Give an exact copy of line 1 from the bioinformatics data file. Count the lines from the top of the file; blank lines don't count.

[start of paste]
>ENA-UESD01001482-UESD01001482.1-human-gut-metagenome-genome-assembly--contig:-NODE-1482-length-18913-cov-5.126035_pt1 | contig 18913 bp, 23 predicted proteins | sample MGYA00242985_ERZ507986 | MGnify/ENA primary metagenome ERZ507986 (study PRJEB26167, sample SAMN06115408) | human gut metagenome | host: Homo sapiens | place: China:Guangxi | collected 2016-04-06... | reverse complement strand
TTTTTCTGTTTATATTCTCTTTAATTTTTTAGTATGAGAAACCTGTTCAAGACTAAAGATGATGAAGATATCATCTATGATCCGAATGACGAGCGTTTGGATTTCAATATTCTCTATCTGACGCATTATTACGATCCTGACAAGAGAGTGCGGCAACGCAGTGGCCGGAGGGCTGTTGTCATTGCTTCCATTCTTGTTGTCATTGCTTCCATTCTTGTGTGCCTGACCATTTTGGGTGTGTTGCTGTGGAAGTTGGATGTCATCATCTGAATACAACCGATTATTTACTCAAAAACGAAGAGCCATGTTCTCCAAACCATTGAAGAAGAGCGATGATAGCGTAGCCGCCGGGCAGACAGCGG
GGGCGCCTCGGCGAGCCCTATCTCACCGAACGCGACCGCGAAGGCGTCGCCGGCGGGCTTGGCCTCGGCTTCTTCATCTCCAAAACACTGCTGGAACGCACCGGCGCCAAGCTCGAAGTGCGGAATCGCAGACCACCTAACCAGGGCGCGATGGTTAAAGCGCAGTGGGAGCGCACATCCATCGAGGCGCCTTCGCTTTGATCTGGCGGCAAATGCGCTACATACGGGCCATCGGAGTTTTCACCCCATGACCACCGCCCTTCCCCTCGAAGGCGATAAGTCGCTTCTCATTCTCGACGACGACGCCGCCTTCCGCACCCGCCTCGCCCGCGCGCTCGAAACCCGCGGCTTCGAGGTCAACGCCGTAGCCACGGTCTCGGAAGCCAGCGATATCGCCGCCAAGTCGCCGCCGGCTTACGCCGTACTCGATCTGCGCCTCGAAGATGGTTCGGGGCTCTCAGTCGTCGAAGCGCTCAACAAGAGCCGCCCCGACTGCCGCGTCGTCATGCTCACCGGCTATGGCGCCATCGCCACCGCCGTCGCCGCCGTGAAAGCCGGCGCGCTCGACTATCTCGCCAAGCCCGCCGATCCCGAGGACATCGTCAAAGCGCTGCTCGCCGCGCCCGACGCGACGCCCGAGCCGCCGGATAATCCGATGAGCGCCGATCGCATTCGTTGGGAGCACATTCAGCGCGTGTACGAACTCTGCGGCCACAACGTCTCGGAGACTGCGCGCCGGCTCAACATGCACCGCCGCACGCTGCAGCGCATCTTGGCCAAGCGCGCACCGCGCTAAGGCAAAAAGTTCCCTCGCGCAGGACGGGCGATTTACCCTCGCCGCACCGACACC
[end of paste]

>ENA-UESD01001482-UESD01001482.1-human-gut-metagenome-genome-assembly--contig:-NODE-1482-length-18913-cov-5.126035_pt1 | contig 18913 bp, 23 predicted proteins | sample MGYA00242985_ERZ507986 | MGnify/ENA primary metagenome ERZ507986 (study PRJEB26167, sample SAMN06115408) | human gut metagenome | host: Homo sapiens | place: China:Guangxi | collected 2016-04-06... | reverse complement strand